Supporting Asian Megacities in Managing Extreme Heat Impacts
Heatwaves are a current public health risk in Asia and around the world. As climate change intensifies, so too will exposure to hot days. ESSA, CDKN and TTU worked with the Local Authority in Karachi and other stakeholders, to develop a heatwave management plan for the city. The project also generated a toolkit to help Asian cities better prepare for extreme heat.
|Karachi, Pakistan and South Asian Megacities; N 24° 54′ 23”, E 67° 9′ 38”|
|Climate and Development Knowledge Network (CDKN)|
|Jimena Eyzaguirre, Patricia de la Cueva Bueno, Tim Webb, Marc Nelitz (ESSA) and public health expert Stephanie Gower , in partnership with The Urban Unit (TTU)|
|Climate Change Adaptation|
|Science Communication & Knowledge Synthesis, Facilitation & Stakeholder Engagement, Capacity Development & Training, Statistical Design & Analysis|
The Problem We Aimed to Solve
Climate change is increasing the frequency, intensity and duration of hot weather in South Asia. When it comes to health, the most detrimental impacts from extreme heat often occur in cities in developing nations, where large populations can become exposed and capacity to prepare and respond is low (http://advances.sciencemag.org/content/3/8/e1603322.full). In 2015 Karachi, Pakistan, experienced a severe heatwave that caused over 1,200 deaths and over 40,000 cases of heat illness. This heatwave caught government and first responders off-guard, highlighting the need for inter-agency coordination, clarity in roles, and a management plan.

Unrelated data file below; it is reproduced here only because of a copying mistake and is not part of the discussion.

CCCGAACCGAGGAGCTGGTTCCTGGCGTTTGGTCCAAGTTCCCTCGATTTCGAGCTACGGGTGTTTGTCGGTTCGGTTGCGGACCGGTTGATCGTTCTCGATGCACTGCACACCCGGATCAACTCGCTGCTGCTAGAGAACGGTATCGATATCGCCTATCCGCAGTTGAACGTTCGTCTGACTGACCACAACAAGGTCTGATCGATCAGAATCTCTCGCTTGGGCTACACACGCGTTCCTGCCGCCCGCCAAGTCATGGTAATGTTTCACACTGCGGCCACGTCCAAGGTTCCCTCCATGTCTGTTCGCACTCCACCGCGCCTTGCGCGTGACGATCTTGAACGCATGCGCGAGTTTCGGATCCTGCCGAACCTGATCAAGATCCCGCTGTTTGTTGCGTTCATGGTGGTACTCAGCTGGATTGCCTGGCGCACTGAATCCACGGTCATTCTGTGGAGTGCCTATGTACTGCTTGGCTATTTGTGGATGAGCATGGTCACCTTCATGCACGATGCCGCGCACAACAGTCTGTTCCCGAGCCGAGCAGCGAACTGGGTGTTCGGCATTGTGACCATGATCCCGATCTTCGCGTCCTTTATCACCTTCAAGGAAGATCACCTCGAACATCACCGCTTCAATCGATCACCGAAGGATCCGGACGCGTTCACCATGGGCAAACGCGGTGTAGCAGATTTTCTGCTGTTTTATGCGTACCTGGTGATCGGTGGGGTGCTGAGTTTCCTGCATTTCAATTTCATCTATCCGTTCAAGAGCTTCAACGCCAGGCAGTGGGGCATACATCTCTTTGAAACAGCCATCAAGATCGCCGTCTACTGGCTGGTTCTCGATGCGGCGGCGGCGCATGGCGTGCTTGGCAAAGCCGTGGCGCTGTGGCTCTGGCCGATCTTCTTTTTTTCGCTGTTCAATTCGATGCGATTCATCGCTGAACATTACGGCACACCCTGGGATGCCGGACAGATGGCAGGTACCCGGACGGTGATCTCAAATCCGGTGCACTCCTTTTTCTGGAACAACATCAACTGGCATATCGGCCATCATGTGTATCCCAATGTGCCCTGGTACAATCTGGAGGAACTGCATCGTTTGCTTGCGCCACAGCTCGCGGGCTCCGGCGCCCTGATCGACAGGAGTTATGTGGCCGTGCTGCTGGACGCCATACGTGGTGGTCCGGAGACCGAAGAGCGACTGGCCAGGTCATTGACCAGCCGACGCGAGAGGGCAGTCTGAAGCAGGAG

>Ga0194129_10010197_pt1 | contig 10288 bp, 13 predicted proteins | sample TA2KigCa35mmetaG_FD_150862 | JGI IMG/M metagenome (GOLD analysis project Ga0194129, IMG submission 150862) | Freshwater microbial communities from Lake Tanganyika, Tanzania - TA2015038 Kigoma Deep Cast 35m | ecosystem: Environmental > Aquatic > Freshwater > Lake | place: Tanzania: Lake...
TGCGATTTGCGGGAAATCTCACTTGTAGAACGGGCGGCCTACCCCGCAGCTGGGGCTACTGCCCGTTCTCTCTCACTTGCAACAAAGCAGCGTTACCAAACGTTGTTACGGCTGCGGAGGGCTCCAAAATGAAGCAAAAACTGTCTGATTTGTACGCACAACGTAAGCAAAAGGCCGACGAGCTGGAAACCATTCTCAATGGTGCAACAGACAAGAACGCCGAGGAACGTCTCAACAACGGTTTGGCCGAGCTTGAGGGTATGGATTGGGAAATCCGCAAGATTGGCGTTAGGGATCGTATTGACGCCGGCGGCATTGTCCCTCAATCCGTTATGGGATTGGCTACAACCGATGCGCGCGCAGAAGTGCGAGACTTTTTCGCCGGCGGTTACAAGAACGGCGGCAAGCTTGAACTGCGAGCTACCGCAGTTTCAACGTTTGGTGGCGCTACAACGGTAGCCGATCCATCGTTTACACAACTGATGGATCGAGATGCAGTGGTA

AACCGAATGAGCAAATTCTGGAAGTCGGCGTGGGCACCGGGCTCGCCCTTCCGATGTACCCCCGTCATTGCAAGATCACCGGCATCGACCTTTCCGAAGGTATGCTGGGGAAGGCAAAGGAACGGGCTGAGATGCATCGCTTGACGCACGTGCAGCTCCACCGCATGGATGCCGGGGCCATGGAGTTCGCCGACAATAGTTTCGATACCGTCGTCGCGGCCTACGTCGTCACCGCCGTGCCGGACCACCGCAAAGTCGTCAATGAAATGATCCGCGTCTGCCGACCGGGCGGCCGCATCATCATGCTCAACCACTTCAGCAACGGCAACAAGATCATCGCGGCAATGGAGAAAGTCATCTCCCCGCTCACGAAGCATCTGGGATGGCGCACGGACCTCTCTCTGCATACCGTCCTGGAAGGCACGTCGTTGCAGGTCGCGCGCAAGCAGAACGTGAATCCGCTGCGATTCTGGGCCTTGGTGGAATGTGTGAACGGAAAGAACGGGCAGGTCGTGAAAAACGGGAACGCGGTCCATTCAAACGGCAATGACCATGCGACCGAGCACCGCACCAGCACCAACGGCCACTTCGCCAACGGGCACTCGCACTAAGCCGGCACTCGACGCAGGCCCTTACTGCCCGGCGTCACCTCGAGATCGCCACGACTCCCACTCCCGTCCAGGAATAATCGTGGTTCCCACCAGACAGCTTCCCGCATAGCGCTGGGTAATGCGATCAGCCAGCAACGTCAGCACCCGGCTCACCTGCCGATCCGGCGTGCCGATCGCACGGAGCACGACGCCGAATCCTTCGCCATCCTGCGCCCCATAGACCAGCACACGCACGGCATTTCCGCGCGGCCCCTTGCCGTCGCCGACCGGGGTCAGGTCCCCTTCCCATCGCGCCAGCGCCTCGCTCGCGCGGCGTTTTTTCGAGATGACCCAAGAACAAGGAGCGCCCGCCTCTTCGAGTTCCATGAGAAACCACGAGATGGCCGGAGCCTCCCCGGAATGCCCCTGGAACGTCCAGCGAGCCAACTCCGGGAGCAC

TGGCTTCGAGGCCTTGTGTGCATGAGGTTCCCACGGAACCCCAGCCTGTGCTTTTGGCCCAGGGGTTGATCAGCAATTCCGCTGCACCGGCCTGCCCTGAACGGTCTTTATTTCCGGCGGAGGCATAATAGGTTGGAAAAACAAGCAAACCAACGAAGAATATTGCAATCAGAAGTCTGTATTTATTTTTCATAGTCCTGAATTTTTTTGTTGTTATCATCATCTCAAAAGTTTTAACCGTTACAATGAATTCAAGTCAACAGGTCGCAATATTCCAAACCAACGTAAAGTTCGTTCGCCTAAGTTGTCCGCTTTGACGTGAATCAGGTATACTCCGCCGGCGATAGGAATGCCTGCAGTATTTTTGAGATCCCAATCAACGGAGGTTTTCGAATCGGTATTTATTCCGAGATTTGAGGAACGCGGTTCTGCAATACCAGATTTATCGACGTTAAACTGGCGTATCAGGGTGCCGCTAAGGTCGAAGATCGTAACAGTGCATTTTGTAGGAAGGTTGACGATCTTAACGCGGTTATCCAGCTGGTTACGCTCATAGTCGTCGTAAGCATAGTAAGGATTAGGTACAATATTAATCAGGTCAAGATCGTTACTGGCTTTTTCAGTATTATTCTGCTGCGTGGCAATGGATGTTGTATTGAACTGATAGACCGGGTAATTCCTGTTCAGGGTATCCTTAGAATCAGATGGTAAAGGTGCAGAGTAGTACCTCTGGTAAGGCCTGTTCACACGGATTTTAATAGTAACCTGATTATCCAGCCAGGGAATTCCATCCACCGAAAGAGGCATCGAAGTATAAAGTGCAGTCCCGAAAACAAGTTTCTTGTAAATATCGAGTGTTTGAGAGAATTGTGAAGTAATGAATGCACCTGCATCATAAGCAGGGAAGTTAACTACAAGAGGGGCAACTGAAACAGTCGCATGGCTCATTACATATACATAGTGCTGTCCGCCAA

How We Helped & Our Project’s Impacts
Between November 2016 and April 2017, and with funding from the Climate and Development Knowledge Network (CDKN), ESSA and The Urban Unit delivered Karachi’s first Heatwave Management Plan (https://cdkn.org/2016/08/coping-with-heatwaves/?loclang=en_gb ). The Plan builds on the analysis of data from the June 2015 event, as well as input gathered over several stakeholder outreach and engagement sessions. The Management Plan outlines what should happen before, during and after periods of extreme heat in Karachi. It sets out strategies that government and non-government agencies will take together to prevent heat-related illness and death in Karachi and equip the public, particularly the most vulnerable residents, to take protective action. The Management Plan was approved by the City, which has committed to resourcing it and making it operational. It includes an evaluation framework and proposed indicators, which will facilitate annual performance reviews.
As part of the work, ESSA also delivered a Regional Toolkit for Heatwave Management in Asian Cities (http://www.ndma.gov.pk/publications/heatwaveToolkit.pdf ). The Toolkit is intended for use by local authorities and stakeholders in other large Asian cities so the health risks of extreme heat could be integrated into disaster management, public health and land use planning. It includes guidance to develop and implement a heatwave management plan, examples highlighting cities’ experiences in preparing for and responding to heatwaves, templates, checklists and sample communications material. The chair of Pakistan’s National Disaster Management Authority is “hopeful that this Toolkit will serve as an important contribution in the efforts to make our cities resilient and sustainable.”